As with all questions of law, this court conducts a de novo review of a district court's entry of summary judgment. Inn Foods, Inc. v. Equitable Co-operative Bank, 45 F.3d 594, 596 (1st Cir. 1995). Accordingly, an appellate court is not restricted by the district court's rulings of law, but is "free, on appeal, to affirm [the] judgment on any independently sufficient ground." Polyplastics, Inc. v. Transconex, Inc., 827 F.2d 859, 860-61 (1st Cir. 1987). See also Massachusetts Mutual Life Ins. Co. v. Ludwig, 426 U.S. 479, 480-81 (1976).

Summary judgment is appropriate when, based upon the pleadings, affidavits, and depositions, "there is no genuine issue as to any material fact, and [where] the moving party is entitled to judgment as a matter of law." Fed. R. Civ. P. 56(c); Gaskell v. Harvard Co-op Society, 3 F.3d 495, 497 (1st. Cir. 1993). To succeed, "the moving party must show that there is an absence of evidence to support the nonmoving party's position." Rogers v. Fair, 902 F.2d 140, 143 (1st. Cir. 1990). "An issue is only 'genuine' if there is sufficient evidence to permit a reasonable jury to resolve the point in the nonmoving party's favor." NASCO, Inc. v. Public Storage, Inc., 29 F.3d 28, 32 (1st Cir. 1994).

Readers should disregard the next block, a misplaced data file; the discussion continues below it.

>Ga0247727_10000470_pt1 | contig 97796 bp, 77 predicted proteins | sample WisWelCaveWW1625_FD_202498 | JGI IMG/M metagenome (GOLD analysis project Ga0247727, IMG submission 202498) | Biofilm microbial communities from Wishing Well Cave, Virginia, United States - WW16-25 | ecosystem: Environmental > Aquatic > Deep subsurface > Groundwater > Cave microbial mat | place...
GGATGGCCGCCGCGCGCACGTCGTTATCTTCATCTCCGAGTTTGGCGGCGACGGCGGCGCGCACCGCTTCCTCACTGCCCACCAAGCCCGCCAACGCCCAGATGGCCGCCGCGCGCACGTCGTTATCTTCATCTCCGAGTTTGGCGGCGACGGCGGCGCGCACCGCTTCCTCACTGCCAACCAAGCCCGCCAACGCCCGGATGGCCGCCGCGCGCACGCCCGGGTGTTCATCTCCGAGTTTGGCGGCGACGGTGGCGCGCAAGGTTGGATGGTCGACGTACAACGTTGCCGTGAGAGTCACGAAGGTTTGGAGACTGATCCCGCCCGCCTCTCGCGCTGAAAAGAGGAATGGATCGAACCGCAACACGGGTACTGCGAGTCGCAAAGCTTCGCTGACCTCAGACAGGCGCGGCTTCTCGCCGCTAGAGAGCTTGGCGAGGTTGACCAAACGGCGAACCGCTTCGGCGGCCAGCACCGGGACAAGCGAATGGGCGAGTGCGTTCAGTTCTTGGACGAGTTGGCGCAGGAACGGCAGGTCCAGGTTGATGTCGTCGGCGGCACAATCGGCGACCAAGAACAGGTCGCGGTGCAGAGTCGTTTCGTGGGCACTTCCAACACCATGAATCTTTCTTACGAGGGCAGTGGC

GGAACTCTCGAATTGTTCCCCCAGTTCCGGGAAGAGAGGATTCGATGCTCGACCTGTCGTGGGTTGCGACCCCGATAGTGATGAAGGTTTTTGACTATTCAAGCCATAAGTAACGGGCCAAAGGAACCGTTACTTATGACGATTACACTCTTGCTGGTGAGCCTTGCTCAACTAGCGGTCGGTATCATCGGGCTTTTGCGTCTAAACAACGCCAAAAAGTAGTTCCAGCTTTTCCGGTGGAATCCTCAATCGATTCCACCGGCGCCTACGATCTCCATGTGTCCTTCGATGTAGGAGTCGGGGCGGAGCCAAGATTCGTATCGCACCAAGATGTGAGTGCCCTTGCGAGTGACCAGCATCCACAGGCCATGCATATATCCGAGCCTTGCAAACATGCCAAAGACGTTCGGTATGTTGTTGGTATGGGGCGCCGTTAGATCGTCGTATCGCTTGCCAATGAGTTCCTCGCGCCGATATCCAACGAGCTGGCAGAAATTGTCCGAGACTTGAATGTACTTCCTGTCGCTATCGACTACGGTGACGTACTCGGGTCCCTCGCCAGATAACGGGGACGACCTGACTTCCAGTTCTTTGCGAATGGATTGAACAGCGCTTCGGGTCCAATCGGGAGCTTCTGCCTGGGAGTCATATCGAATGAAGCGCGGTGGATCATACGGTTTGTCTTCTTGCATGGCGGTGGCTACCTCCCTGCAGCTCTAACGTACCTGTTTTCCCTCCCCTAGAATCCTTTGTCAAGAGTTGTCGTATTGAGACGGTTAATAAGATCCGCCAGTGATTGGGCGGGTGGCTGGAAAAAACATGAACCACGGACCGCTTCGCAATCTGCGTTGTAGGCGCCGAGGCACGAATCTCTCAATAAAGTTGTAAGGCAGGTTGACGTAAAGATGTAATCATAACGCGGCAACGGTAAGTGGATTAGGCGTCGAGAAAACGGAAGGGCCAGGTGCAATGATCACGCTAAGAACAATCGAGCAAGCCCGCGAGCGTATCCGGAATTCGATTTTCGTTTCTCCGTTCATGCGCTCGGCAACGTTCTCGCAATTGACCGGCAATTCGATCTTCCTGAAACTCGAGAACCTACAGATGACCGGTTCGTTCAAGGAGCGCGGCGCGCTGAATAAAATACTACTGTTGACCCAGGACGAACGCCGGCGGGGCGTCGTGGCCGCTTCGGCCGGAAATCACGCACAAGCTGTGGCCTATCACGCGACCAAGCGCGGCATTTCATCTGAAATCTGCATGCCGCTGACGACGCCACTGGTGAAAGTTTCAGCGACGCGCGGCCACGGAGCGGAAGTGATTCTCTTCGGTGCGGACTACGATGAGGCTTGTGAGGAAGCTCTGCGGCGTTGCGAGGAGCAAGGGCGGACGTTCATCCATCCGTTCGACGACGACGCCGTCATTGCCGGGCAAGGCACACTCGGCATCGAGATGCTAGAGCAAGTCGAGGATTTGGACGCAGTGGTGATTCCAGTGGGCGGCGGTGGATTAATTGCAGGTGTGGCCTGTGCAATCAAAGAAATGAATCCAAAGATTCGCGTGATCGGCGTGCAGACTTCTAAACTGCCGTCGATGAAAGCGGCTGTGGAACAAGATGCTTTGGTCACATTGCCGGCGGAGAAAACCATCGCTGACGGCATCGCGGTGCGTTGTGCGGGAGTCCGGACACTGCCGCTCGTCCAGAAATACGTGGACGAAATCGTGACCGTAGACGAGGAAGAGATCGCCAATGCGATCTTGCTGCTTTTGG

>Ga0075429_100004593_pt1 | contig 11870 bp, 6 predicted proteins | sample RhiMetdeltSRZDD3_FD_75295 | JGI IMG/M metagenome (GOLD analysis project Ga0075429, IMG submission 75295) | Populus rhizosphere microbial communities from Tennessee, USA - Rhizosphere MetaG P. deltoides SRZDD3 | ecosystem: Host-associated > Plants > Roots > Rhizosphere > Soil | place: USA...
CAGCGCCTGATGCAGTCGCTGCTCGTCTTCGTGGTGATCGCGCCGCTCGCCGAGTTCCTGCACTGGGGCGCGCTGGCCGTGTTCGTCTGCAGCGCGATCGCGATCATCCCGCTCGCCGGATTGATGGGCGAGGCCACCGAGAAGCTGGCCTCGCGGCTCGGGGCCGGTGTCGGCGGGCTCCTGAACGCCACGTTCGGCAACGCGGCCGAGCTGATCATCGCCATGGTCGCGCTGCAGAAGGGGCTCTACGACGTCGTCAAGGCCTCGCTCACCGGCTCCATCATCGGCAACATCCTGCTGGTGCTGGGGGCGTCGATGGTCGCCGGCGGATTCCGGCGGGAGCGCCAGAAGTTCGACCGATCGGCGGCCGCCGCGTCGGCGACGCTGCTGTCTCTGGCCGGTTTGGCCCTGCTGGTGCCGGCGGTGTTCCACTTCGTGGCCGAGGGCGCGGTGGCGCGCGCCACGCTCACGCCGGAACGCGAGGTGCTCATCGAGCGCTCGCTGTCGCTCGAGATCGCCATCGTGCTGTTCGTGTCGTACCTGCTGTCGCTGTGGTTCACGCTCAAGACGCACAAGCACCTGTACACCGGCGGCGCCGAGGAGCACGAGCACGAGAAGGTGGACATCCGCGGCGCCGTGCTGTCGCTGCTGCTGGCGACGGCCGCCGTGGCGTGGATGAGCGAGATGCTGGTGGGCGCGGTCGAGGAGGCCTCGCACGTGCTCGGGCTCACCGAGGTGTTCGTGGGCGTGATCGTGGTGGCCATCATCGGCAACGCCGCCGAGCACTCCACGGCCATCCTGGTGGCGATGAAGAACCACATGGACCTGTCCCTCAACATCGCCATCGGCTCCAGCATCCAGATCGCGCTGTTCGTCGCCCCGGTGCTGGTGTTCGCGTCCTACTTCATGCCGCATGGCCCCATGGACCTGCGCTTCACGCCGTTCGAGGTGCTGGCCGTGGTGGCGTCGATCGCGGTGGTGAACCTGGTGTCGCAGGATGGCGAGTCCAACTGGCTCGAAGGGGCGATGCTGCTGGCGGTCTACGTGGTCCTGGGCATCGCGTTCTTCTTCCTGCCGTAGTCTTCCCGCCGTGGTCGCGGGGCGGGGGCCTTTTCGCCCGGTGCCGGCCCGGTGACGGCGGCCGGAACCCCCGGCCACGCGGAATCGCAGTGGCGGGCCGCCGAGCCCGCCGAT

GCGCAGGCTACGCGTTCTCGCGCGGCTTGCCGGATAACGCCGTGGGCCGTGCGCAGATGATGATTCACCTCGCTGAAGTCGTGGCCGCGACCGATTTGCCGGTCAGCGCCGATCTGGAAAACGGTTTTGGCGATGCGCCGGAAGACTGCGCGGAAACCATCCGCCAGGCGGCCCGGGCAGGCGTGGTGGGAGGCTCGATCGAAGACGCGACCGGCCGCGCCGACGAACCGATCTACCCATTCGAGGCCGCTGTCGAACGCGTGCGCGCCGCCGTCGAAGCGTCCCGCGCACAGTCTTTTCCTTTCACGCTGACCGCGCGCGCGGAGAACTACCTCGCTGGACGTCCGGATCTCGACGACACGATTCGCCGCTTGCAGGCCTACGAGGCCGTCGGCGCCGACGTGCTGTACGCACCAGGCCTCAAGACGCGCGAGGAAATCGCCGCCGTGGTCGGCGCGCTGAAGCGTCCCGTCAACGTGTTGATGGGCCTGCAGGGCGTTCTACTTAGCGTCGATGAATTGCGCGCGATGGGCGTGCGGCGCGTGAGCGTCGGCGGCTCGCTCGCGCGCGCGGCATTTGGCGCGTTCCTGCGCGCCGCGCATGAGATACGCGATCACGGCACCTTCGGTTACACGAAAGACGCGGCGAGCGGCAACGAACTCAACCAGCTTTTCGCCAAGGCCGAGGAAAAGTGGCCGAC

The FDIC's main argument on appeal is that Hope's failure to fulfill the wetlands conditions of the loan agreement discharged Eastland from any duty to perform. "A condition precedent is an act which must occur before performance by the other party is due." Wood v. Roy Lapidus, Inc. 10 Mass. App. Ct. 761, 763 n.5 (1980). As Professor Corbin explains, "[c]onditions precedent . . . are those facts and events, occurring subsequently to the making of a valid contract, that must exist or occur before there is a right to immediate performance, before there is a breach of contract, before the usual judicial remedies are available." 3 A. L. Corbin, Corbin on Contracts Section(s) 628 (1960) (emphasis added). Because of the confusion engendered by the often subtle distinctions between conditions subsequent and conditions precedent, the American Law Institute (ALI) prefers the more catholic term "conditions." See Restatement (Second) of Contracts, Ch. 9, Topic 5, Conditions and Similar Events, at 159 (1981). The ALI defines a condition as "an event, not certain to occur, which must occur, unless its non-occurrence is excused, before performance under a contract becomes due." Id. Section(s) 224, at 160.